Sloans and mills…

A story from my travels to Virginia in search of my ancestry. I believe a restored Sloan mill is on display in Franklin County, Virginia.

 

SloanMill.jpg

 

The Sloans of Turner Creek

The Sloans of Turner Creek was first mentioned to me on my July 2002 trip to Franklin County, Virginia. I met a Edith McGhee Sigmon of Ferrum Virgina at the Thornton Reunion at the Towne Creek Primitive Baptist Church and we started to talk about the Sloans from Franklin County, Virginia.

The conversation led to a common Sloan, Samuel Henry and his two wives. I was told that Esom was the last child of the first wife. I was told that the Sloans were from Turner Creek that is located north of Ferrum, Virginia. The Sloan family operated a mill on Turner Creek for many years and that mill was reconstructed as a historical site.

My father’s half sister was married to William Edward Sloan and that is the connection to the Sloan surname. William’s (Ed) grandfather (James Yucatan) came to Putnam County around the turn of the twentieth century. James and his wife are buried in Bird Cemetery located on the ridge above the home he lived in for many years.

I mentioned the Sloan mill in Franklin County, Virginia to my father to see if he had heard anything about that mill. My father told me that Dora Sloan (the son of James Yucatan and father of Ed) had a mill that was located on the small stream below the Sloan farm that flows toward Trace Fork of Mud River. The mill was located where the road starts up the hill toward the Bird Cemetery and the Sloan farm. My father said that the mill was operated every Saturday. The mill was operated by the old style flywheel gasoline motor and not by water. The mill primarily ground corn into meal. The tract of land was probably part of the Creed Meadows Bird farm. The Creed Bird farmhouse is still located near the mill site and still occupied. The farmhouse is probably well over 100 years old.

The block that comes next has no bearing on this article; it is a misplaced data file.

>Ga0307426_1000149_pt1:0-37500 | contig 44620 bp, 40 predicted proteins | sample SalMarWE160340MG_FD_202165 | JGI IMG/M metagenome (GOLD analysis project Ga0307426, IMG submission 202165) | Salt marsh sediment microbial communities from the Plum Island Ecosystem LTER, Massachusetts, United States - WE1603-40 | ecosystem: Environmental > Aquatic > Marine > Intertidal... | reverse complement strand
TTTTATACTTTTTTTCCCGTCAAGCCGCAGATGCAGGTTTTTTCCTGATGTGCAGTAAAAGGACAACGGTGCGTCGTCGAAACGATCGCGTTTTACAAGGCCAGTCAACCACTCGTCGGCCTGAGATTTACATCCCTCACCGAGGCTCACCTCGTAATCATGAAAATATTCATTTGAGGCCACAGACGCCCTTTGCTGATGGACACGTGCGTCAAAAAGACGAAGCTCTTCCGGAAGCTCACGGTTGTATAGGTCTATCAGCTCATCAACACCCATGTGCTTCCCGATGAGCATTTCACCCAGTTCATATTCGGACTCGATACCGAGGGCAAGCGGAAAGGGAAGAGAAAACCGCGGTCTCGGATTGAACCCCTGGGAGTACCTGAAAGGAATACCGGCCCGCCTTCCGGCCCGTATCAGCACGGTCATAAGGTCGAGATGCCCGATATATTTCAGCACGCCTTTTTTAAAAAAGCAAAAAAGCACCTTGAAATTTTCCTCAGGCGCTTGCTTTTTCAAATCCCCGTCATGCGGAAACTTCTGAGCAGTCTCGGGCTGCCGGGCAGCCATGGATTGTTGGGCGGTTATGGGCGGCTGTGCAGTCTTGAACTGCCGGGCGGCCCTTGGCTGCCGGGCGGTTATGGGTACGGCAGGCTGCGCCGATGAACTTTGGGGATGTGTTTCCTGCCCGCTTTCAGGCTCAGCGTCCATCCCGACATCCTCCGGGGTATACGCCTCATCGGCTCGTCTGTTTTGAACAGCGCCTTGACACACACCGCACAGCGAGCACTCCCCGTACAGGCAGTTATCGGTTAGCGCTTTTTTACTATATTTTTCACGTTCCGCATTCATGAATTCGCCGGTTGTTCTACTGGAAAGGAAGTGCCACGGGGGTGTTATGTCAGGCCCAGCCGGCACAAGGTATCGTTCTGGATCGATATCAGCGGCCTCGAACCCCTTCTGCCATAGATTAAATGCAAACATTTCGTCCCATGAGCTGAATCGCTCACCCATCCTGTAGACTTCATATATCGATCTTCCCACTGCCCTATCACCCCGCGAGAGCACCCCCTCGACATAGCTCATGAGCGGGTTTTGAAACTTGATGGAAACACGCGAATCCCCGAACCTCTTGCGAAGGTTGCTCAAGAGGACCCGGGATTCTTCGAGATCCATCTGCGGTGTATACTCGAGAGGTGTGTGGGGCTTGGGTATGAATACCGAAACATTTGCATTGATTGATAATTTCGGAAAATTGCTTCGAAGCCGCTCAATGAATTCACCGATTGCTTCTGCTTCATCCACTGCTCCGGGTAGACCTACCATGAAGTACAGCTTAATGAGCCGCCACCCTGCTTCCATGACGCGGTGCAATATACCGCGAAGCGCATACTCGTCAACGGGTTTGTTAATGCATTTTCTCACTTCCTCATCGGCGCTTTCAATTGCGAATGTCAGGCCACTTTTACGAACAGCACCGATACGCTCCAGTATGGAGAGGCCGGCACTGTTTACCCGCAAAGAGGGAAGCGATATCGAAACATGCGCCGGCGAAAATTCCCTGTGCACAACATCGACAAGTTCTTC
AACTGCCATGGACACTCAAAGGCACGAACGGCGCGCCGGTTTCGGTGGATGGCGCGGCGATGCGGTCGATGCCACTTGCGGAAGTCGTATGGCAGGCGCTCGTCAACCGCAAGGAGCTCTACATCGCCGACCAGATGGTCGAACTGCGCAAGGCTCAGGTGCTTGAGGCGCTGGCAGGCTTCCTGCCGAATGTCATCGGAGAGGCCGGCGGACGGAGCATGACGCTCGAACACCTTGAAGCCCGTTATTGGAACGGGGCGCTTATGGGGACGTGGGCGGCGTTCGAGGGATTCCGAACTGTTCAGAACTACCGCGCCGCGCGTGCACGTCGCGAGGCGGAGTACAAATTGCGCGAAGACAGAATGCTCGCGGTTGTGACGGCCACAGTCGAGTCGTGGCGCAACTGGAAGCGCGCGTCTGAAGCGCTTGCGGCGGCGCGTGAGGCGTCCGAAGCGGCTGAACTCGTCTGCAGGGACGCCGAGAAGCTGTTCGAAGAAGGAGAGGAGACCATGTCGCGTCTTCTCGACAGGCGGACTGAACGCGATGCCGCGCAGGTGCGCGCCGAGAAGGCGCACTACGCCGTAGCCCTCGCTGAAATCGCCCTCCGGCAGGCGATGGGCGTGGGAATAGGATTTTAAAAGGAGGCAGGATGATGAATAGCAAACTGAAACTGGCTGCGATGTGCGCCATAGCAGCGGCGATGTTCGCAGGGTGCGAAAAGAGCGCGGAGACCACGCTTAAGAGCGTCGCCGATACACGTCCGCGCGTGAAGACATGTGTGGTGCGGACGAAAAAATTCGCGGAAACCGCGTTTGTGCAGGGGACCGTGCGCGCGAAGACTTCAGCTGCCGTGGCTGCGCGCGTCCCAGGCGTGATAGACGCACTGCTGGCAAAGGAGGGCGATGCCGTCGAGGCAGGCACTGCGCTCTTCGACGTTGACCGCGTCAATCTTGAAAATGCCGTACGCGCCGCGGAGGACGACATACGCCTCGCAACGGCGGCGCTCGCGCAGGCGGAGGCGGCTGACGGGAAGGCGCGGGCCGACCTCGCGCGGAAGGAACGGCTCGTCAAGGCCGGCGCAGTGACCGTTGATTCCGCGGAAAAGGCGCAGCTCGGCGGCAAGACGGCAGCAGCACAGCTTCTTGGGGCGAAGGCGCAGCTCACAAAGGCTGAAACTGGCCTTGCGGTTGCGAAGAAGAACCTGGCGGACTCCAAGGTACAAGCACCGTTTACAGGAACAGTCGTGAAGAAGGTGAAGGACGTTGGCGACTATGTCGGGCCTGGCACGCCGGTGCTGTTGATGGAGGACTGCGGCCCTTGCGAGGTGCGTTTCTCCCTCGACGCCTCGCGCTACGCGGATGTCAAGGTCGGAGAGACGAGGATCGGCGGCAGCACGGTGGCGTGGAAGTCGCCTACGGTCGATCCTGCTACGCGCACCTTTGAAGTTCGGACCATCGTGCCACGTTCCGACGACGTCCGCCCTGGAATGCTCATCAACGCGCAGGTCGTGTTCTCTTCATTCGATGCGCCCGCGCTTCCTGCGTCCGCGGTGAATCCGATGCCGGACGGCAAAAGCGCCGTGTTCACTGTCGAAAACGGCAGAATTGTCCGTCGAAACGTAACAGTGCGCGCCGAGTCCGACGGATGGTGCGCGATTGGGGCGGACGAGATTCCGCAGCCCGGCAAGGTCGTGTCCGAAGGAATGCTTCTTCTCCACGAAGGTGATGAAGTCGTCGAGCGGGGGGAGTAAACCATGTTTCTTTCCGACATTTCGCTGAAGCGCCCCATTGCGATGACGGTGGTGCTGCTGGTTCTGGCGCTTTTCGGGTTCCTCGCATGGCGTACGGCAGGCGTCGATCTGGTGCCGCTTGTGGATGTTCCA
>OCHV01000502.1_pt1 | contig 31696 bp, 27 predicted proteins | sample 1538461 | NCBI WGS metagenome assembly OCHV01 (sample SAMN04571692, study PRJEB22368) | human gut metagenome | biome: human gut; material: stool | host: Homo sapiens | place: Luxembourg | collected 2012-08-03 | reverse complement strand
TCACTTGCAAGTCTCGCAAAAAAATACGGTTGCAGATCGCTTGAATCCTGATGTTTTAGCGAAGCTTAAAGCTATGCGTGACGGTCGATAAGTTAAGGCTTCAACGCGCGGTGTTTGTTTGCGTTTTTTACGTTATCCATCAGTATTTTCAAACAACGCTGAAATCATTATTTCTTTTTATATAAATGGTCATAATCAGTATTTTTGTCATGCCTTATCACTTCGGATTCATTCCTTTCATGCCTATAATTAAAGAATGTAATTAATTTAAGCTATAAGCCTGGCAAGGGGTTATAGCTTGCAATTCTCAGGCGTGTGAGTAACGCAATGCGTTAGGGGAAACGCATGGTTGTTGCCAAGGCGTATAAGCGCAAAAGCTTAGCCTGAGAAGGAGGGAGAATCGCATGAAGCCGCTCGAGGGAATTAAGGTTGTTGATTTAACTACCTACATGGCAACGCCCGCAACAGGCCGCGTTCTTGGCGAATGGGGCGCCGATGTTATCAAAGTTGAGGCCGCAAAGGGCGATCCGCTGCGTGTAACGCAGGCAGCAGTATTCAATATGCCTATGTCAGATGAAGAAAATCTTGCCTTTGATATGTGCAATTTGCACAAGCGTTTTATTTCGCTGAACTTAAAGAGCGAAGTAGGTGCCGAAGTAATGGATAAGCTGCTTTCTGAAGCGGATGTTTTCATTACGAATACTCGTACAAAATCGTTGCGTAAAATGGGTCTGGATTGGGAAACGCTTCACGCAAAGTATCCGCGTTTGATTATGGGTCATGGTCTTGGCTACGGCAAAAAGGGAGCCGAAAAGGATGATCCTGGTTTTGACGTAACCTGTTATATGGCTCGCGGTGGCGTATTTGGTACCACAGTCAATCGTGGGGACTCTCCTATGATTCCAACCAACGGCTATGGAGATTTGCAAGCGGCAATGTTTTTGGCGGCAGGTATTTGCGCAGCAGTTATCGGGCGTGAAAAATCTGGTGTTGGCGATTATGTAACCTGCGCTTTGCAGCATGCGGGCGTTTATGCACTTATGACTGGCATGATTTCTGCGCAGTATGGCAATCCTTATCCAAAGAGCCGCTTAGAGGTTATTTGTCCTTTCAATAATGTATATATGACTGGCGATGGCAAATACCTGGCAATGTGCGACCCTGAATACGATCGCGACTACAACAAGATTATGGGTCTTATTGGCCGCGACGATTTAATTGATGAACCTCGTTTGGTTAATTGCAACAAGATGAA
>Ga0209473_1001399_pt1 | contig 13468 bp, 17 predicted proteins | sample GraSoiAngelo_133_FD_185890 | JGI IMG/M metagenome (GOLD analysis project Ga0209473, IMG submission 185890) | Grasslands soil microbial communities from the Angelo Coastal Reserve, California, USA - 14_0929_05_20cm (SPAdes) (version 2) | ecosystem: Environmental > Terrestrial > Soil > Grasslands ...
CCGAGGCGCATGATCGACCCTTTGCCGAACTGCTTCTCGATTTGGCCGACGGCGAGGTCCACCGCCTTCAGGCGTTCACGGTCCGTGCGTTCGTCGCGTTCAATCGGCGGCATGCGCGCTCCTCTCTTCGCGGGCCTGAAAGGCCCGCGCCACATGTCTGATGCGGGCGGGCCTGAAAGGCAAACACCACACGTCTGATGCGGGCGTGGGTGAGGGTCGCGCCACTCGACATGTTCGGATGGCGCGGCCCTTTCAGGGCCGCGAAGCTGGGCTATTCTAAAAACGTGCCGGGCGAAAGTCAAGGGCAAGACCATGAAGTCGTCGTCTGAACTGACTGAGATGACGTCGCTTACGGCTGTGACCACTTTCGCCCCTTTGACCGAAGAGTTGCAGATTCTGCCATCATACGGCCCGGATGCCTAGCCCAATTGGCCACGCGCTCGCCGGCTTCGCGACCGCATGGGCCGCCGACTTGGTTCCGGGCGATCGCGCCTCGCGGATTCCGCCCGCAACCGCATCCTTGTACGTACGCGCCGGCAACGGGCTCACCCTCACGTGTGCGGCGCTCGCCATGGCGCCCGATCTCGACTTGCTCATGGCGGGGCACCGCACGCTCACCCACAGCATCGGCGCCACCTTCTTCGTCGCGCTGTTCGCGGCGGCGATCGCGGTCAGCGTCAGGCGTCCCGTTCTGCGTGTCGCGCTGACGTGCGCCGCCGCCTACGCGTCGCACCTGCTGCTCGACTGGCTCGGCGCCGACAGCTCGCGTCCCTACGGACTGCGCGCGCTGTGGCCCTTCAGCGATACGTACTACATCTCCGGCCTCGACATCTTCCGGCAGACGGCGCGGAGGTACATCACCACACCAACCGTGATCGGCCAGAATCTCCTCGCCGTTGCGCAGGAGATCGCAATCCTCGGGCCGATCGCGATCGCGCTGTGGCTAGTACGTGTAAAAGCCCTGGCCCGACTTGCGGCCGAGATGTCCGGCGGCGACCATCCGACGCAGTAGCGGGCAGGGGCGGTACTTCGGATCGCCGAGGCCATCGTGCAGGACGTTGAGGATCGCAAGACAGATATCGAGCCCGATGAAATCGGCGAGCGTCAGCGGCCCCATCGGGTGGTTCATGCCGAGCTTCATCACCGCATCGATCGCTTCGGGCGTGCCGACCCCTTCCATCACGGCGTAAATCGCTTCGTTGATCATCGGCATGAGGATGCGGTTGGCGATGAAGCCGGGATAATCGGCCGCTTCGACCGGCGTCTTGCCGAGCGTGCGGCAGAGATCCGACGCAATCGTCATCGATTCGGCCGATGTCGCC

The Sloan farm is located at the ridge above the small stream where the mill was located. The road that leads to the cemetery makes a switchback to the right and the farm is located near that switchback. My father said he could remember when the Sloan family lived there in the 1930’s. He said he could remember hearing preaching at the farm in the summer months. He said that during the association meetings at Providence Primitive Baptist Church the preachers would stay there and preach in the evenings.

The common Sloan that was mentioned at the Virginia Thornton Reunion was Samuel Henry Sloan that was born 1813 and died 1887 in Franklin County, Virginia. Sam Henry was the son of Clifford Sloan and Peggy Doran. Clifford Sloan was born 1760 in Franklin County, Virginia to James Sloan and Sarah McGuire. James Yucatan Sloan was the son of Samuel Henry Sloan. Information concerning the Sloan family in Franklin County, Virginia follows below:

In 1750, James Slone operated a mill on Maggodee Creek near the present day community of Wirtz, Virginia, in the Old Bonbrook area. After the American Revolution, Patrick Henry, the first governor of Virginia, deeded James Slone the tract of land where the mill stood. Slone ground the corn and wheat produced by the local farms in the fertile area around his grist mill until his death.

James Sloan’s Mill passed down to his son Clifford Sloan and then it passed down to Clifford’s son Samuel. When Samuel Sloan fell upon hard times it forced Samuel to sell his mill and land to pay his debts and he moved to the mountains of Franklin County. With Samuel Sloan’s family he brought his mother-in-law with him, who still legally owned the James Sloan’s Mill. Peggy Dorman Sloan, Clifford’s wife sold the James Sloan’s Mill for $1,025 dollars through a lawyer named Prat to pay her son-in-law’s debt.

Samuel Sloan (1813-1885) then built a mill along the South Prong of the Pigg River between 1840 and 1850. Then the mill passed from Samuel Sloan to his son Esom (1838-1908). Samuel Sloan is buried on Buffalo Mountain south of the present Sloan Mill. This mill stood below (north of) the present Sloan Mill on the west side of the stream by itself about 100 yards south of the stream which crosses under Route 748 and flows into the South Prong of the Pigg River. Esom Sloan had a miller’s house which once stood near the mill. Esom operated the mill during the Civil War for his father, which kept him from military service in the Confederate Army, but his younger brother Samuel Henry Sloan, Jr. (1843-1934) was drafted into service.

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